- Consider booking an appointment with a Learning Strategist through Student Academic Success Services: https://sass.queensu.ca/programs/appointments/
- Utilize the online, self-help resources offered by Student Academic Success Services if there is a specific area of academic performance you wish to improve: https://sass.queensu.ca/onlineresource/
How should I deal with a lower than expected grade?
- Take a few deep breaths and remain calm. You have the capacity to improve in future.
- Contact your Teaching Assistant or Professor to get feedback on where you can improve.
- Make a plan to incorporate your feedback into future assessments.
- If questions arise in future, do not hesitate to contact your Teaching Team.
- Good luck!
What courses am I required to take in upper-year to meet my degree requirements?
- Please visit the following website, take note of the differing requirements for major versus specialization students: https://www.queensu.ca/academic-calendar/arts-science/schools-departments-programs/life-sciences/life-sciences-specialization-science-bs-honours/
How do I appeal a grade?
- If you feel your grade is unfair please visit the following website to make an academic appeal: https://www.queensu.ca/artsci/undergrad-students/student-services/academic-appeals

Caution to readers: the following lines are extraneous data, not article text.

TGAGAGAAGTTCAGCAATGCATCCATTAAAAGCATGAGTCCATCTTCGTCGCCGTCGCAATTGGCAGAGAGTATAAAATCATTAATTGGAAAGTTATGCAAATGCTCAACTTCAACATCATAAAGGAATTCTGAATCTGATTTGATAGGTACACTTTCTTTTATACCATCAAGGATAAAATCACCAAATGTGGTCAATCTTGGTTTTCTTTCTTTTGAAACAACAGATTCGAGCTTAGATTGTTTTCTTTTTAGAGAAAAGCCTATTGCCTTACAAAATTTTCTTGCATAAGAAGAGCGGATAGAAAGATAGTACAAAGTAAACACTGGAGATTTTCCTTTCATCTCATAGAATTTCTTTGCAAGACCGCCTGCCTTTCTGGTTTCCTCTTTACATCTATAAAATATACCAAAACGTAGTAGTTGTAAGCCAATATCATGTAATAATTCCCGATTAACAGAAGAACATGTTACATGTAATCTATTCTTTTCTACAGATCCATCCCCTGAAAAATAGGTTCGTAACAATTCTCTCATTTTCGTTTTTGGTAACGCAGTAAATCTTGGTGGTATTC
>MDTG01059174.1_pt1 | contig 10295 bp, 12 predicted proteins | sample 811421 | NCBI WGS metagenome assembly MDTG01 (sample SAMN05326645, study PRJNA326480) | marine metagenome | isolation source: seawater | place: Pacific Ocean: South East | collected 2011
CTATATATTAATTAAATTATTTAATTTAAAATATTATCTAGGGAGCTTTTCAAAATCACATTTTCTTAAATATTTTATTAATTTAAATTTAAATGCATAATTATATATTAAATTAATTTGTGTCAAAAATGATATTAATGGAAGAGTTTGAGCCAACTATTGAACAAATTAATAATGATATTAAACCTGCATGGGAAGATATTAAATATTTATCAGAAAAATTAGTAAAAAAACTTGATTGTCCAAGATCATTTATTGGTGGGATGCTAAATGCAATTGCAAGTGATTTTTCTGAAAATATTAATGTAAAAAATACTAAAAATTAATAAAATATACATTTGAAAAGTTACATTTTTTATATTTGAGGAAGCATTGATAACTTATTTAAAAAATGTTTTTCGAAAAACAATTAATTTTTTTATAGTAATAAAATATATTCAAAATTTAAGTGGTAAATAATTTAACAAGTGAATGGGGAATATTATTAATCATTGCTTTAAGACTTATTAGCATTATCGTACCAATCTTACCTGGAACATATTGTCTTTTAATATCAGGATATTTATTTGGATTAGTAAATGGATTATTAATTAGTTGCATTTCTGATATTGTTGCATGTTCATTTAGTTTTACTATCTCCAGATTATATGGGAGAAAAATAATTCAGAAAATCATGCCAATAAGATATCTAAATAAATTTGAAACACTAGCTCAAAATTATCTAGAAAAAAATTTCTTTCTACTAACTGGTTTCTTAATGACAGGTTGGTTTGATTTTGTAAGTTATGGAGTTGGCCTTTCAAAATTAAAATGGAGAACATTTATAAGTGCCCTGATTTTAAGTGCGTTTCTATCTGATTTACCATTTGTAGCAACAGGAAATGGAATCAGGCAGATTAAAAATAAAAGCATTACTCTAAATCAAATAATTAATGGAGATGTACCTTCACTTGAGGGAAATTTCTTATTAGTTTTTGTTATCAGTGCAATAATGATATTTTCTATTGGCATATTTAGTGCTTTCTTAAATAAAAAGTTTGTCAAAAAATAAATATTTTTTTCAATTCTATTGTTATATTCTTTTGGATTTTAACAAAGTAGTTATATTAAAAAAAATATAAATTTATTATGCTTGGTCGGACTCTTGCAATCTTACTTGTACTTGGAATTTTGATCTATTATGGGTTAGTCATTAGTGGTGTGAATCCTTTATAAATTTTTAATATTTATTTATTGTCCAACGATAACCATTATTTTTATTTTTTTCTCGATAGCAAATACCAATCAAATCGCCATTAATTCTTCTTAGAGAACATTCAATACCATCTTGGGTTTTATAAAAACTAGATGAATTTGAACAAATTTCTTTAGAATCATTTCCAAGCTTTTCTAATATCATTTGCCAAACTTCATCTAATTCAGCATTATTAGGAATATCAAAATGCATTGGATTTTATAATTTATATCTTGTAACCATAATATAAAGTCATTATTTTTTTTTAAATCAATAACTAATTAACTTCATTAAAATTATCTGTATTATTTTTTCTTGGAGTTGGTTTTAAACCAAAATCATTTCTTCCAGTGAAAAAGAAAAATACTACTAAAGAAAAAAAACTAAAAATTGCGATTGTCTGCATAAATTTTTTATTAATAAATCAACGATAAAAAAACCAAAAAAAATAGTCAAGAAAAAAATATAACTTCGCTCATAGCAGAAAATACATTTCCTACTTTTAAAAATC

What electives are beneficial and interesting for Life Science students?
- Interdisciplinary courses offered through the Bachelor of Health Science
- Global and population health courses
- Health studies courses
What sub-plans exist in a Life Science specialization plan?
- Biomedical Discovery (BMDS-O) (39.0 units)
- Biomedical Sciences (BMSS-O) (27.0 units)
- Cancer Research (CANC-O) (39.0 units)
- Cardiorespiratory Science (CRSS-O) (42.0 units)
- Drug Discovery and Human Toxicology (DDHT-O) (39.0 units)
- Neuroscience (NSCI-O) (42.0 units)
- Visit the Department’s website for the content of each sub-plan: https://www.queensu.ca/academic-calendar/arts-science/schools-departments-programs/life-sciences/life-sciences-specialization-science-bs-honours/
Where should I look for extracurricular opportunities?
- Find an AMS Club that peaks your interest and become a member: https://myams.org/home/clubs/clubs-directory/